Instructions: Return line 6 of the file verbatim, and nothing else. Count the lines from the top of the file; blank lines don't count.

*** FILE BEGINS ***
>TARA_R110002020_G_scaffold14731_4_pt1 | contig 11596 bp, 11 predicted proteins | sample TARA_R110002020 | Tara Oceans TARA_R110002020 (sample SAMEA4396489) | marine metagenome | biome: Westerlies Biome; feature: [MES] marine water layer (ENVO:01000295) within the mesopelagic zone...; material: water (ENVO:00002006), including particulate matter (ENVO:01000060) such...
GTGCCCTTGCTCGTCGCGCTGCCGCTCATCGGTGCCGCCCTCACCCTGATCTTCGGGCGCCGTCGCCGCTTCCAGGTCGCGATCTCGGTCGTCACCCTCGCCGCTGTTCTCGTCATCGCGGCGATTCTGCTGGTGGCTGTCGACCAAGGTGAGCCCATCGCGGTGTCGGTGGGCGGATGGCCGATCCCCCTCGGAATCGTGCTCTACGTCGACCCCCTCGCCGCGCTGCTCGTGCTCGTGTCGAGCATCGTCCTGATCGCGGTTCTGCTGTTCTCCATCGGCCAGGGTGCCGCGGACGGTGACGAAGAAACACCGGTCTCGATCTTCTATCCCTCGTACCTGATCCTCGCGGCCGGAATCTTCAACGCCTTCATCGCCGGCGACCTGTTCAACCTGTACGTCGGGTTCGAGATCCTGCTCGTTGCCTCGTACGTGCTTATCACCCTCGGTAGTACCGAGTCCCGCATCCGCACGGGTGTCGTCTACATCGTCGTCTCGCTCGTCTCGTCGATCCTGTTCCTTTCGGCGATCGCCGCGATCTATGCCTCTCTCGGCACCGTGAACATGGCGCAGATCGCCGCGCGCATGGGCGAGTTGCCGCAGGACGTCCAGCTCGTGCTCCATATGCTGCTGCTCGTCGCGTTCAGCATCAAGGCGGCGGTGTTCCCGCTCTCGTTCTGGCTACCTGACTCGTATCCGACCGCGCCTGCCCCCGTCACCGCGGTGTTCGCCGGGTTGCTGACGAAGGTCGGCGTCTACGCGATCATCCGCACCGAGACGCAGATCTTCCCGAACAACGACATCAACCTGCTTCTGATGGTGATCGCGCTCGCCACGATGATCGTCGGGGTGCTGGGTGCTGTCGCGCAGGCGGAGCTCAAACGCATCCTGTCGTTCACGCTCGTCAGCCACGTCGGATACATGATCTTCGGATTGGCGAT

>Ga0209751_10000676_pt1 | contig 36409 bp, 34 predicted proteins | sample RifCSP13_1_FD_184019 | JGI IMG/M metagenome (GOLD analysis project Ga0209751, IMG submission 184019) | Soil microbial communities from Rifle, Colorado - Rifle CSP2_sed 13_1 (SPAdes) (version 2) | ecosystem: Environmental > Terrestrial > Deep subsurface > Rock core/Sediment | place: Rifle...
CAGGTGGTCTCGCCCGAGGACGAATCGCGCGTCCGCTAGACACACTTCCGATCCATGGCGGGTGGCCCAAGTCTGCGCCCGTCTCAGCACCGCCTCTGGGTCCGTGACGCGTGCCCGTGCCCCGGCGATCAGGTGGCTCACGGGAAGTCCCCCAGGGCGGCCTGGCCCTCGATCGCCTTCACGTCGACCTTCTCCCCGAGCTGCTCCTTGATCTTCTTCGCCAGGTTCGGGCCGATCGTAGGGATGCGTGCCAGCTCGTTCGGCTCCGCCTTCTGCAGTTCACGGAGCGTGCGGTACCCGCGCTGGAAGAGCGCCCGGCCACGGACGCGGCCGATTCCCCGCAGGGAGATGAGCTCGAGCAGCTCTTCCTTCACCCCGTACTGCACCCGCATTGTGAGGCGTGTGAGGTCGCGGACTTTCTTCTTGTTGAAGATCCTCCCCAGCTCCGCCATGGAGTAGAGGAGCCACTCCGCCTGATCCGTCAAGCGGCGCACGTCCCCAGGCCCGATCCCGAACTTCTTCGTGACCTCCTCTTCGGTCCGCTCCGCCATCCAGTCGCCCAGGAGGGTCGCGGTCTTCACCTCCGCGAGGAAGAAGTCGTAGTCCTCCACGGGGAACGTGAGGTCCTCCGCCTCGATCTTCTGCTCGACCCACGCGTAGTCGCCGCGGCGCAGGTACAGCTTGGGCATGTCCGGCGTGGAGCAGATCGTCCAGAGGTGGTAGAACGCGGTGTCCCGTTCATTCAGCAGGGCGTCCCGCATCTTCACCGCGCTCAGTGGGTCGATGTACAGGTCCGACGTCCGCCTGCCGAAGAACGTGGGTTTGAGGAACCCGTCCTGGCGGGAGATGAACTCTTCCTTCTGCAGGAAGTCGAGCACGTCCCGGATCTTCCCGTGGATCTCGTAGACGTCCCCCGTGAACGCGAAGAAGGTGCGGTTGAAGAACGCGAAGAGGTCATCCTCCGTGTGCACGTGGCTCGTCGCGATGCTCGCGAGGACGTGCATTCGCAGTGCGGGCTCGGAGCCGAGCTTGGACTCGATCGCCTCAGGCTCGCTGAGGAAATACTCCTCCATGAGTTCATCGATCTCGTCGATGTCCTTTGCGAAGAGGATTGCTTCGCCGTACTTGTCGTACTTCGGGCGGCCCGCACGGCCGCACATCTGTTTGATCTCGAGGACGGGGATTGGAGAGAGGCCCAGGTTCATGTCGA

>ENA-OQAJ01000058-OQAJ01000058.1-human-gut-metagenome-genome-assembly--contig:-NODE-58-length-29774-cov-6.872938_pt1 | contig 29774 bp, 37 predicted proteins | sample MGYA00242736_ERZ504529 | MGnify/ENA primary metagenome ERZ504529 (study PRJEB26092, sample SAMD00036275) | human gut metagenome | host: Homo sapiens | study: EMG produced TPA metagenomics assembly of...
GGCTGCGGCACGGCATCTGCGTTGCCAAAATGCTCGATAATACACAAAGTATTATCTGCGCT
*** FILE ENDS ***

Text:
GGCTGCGGCACGGCATCTGCGTTGCCAAAATGCTCGATAATACACAAAGTATTATCTGCGCT